Viejas Mountain is a short and strenuous hike nestled in the rugged foothills of eastern San Diego. Climbing 1,600 feet in under 2 miles, this trek is not for the faint of heart. There is little to no shade to be found along the trail, so be sure to bring adequate sun protection and avoid hiking during hot weather. Spring is an ideal time for this hike, when wildflowers such as wooly blue curls, prickly phlox, and cow parsnip dot the landscape. The region is also populated by waist-high chaparral consisting mostly of chamise, manzanita, and yucca plants. At the summit hikers are rewarded with 360-degree views of the surrounding countryside. On a clear day the view stretches from the Pacific Ocean to Mexico.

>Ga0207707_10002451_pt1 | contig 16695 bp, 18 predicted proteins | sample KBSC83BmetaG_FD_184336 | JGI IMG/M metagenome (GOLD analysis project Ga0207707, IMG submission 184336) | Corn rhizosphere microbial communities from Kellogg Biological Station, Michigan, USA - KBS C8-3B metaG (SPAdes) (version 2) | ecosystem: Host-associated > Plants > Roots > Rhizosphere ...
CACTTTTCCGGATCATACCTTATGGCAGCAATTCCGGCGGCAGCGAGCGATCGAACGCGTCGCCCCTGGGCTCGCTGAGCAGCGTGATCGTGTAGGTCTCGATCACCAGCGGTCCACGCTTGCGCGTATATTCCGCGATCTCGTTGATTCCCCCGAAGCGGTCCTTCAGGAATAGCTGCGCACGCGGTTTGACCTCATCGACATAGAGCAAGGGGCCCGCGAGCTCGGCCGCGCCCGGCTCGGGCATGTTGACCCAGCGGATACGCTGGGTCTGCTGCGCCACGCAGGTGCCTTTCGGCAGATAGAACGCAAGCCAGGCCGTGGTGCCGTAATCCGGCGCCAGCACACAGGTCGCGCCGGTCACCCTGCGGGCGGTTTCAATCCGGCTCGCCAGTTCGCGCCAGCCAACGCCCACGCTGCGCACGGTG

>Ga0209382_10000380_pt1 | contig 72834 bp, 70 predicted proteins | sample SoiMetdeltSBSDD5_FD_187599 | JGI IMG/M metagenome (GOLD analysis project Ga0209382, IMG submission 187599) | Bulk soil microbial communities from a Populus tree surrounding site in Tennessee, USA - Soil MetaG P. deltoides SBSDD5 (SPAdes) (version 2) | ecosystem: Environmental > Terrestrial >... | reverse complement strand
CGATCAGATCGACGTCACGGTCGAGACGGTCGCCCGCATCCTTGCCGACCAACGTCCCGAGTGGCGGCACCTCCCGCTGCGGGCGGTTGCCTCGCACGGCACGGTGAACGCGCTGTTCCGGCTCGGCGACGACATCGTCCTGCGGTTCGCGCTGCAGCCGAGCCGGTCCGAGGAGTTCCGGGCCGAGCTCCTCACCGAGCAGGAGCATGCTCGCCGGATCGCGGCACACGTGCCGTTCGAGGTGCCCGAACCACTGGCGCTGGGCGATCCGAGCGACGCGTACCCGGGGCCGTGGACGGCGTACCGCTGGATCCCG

Native Americans who at one time lived in this region built a winter solstice marker at the summit; however, it was destroyed by campers who rearranged the stones into a windbreak. Remember the impact that you can make on the landscape, and always try to Leave No Trace.